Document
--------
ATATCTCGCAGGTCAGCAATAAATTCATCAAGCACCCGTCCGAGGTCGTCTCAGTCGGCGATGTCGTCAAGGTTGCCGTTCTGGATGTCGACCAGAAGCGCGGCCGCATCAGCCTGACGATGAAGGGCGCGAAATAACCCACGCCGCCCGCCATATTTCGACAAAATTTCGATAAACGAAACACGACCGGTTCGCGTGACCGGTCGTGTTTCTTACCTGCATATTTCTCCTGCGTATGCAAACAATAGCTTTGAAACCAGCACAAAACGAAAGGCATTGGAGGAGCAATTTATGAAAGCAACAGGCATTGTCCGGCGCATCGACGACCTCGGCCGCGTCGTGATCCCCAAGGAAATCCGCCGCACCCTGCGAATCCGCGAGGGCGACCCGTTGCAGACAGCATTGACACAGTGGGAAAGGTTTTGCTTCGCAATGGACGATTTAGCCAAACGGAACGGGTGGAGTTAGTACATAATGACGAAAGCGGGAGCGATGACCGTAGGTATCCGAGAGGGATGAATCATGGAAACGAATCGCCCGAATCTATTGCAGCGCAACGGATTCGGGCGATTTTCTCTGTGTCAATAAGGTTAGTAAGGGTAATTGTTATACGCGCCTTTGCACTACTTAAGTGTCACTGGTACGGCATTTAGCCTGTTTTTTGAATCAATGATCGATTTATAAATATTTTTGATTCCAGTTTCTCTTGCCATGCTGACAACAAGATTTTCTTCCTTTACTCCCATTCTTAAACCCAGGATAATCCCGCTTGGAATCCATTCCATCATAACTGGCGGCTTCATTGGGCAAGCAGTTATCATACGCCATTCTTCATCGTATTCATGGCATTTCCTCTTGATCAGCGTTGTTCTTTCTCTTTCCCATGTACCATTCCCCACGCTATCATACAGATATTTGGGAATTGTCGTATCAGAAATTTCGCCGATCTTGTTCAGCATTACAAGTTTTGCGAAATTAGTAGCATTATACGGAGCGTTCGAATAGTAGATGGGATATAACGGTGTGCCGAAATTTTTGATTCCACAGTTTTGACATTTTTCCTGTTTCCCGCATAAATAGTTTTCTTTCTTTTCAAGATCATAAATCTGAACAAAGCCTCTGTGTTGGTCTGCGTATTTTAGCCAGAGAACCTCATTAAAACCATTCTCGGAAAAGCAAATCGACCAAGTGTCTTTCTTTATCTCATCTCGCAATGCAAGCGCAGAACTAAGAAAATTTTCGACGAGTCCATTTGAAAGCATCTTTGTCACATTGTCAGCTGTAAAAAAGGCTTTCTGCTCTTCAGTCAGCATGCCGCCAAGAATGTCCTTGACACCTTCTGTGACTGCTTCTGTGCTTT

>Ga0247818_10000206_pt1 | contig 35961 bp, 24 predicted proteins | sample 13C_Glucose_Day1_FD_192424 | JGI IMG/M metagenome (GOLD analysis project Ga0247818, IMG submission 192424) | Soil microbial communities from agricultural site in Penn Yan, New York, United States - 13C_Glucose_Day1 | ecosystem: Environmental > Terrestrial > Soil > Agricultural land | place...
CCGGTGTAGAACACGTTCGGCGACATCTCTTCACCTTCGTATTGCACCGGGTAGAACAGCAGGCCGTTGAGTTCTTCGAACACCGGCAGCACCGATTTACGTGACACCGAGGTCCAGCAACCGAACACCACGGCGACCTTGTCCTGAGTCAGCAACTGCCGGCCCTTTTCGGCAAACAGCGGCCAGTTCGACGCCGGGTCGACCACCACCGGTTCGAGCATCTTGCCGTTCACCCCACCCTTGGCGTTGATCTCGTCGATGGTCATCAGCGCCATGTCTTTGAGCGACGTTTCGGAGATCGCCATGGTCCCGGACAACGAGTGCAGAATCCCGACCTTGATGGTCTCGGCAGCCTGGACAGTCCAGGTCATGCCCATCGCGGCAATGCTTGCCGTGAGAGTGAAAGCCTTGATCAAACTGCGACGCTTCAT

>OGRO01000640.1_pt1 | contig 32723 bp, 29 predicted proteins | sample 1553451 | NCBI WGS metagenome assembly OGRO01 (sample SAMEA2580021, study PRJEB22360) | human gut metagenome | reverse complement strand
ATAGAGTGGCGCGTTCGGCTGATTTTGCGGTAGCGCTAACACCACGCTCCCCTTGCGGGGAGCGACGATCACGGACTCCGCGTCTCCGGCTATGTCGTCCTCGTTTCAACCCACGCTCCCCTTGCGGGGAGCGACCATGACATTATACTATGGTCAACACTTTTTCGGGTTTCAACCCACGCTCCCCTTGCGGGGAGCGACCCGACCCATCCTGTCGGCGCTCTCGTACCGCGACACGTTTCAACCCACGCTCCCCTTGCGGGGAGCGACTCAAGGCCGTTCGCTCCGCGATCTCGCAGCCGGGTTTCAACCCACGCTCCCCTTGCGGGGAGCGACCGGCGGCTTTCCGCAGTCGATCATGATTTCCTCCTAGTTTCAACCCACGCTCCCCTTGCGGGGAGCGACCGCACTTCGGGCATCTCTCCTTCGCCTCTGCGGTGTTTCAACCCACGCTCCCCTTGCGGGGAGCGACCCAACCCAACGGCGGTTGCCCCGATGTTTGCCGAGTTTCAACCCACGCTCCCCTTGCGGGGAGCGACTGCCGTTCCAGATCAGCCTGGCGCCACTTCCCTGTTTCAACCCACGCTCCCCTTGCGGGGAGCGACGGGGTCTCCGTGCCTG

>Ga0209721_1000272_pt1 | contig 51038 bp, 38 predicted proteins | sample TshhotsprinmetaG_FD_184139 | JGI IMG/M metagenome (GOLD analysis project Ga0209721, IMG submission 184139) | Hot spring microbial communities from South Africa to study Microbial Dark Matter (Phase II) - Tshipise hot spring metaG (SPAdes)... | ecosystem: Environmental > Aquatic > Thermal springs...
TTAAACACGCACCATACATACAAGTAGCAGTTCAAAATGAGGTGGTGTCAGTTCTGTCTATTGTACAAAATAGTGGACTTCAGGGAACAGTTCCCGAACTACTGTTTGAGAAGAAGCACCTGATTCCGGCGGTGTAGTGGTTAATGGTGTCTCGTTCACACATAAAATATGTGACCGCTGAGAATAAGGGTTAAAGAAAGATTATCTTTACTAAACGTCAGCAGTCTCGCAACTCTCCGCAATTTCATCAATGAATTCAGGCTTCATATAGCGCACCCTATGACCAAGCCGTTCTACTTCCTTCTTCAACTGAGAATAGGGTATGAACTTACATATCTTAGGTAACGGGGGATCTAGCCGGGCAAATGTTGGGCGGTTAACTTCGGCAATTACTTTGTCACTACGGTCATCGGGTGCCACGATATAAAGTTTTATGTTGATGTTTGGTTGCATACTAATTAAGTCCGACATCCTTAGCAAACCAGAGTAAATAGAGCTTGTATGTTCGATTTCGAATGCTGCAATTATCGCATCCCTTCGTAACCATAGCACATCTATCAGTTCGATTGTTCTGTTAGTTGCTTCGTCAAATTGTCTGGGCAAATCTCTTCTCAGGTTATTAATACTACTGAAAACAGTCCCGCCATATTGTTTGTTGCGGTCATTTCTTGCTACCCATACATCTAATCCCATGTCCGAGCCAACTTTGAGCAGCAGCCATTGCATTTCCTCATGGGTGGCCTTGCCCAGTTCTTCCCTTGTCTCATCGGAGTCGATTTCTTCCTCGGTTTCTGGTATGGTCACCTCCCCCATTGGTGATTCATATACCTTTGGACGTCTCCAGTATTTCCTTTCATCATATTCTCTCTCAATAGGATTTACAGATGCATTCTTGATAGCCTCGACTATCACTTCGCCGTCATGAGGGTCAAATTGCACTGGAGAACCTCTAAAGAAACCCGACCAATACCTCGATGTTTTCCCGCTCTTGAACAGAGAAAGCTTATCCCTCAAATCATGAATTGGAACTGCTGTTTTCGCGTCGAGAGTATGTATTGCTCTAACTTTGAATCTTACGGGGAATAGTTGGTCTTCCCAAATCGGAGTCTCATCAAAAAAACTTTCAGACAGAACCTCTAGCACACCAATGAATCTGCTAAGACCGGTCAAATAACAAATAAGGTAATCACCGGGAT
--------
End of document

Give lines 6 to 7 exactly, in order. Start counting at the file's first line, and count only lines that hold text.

>Ga0209721_1000272_pt1 | contig 51038 bp, 38 predicted proteins | sample TshhotsprinmetaG_FD_184139 | JGI IMG/M metagenome (GOLD analysis project Ga0209721, IMG submission 184139) | Hot spring microbial communities from South Africa to study Microbial Dark Matter (Phase II) - Tshipise hot spring metaG (SPAdes)... | ecosystem: Environmental > Aquatic > Thermal springs...
TTAAACACGCACCATACATACAAGTAGCAGTTCAAAATGAGGTGGTGTCAGTTCTGTCTATTGTACAAAATAGTGGACTTCAGGGAACAGTTCCCGAACTACTGTTTGAGAAGAAGCACCTGATTCCGGCGGTGTAGTGGTTAATGGTGTCTCGTTCACACATAAAATATGTGACCGCTGAGAATAAGGGTTAAAGAAAGATTATCTTTACTAAACGTCAGCAGTCTCGCAACTCTCCGCAATTTCATCAATGAATTCAGGCTTCATATAGCGCACCCTATGACCAAGCCGTTCTACTTCCTTCTTCAACTGAGAATAGGGTATGAACTTACATATCTTAGGTAACGGGGGATCTAGCCGGGCAAATGTTGGGCGGTTAACTTCGGCAATTACTTTGTCACTACGGTCATCGGGTGCCACGATATAAAGTTTTATGTTGATGTTTGGTTGCATACTAATTAAGTCCGACATCCTTAGCAAACCAGAGTAAATAGAGCTTGTATGTTCGATTTCGAATGCTGCAATTATCGCATCCCTTCGTAACCATAGCACATCTATCAGTTCGATTGTTCTGTTAGTTGCTTCGTCAAATTGTCTGGGCAAATCTCTTCTCAGGTTATTAATACTACTGAAAACAGTCCCGCCATATTGTTTGTTGCGGTCATTTCTTGCTACCCATACATCTAATCCCATGTCCGAGCCAACTTTGAGCAGCAGCCATTGCATTTCCTCATGGGTGGCCTTGCCCAGTTCTTCCCTTGTCTCATCGGAGTCGATTTCTTCCTCGGTTTCTGGTATGGTCACCTCCCCCATTGGTGATTCATATACCTTTGGACGTCTCCAGTATTTCCTTTCATCATATTCTCTCTCAATAGGATTTACAGATGCATTCTTGATAGCCTCGACTATCACTTCGCCGTCATGAGGGTCAAATTGCACTGGAGAACCTCTAAAGAAACCCGACCAATACCTCGATGTTTTCCCGCTCTTGAACAGAGAAAGCTTATCCCTCAAATCATGAATTGGAACTGCTGTTTTCGCGTCGAGAGTATGTATTGCTCTAACTTTGAATCTTACGGGGAATAGTTGGTCTTCCCAAATCGGAGTCTCATCAAAAAAACTTTCAGACAGAACCTCTAGCACACCAATGAATCTGCTAAGACCGGTCAAATAACAAATAAGGTAATCACCGGGAT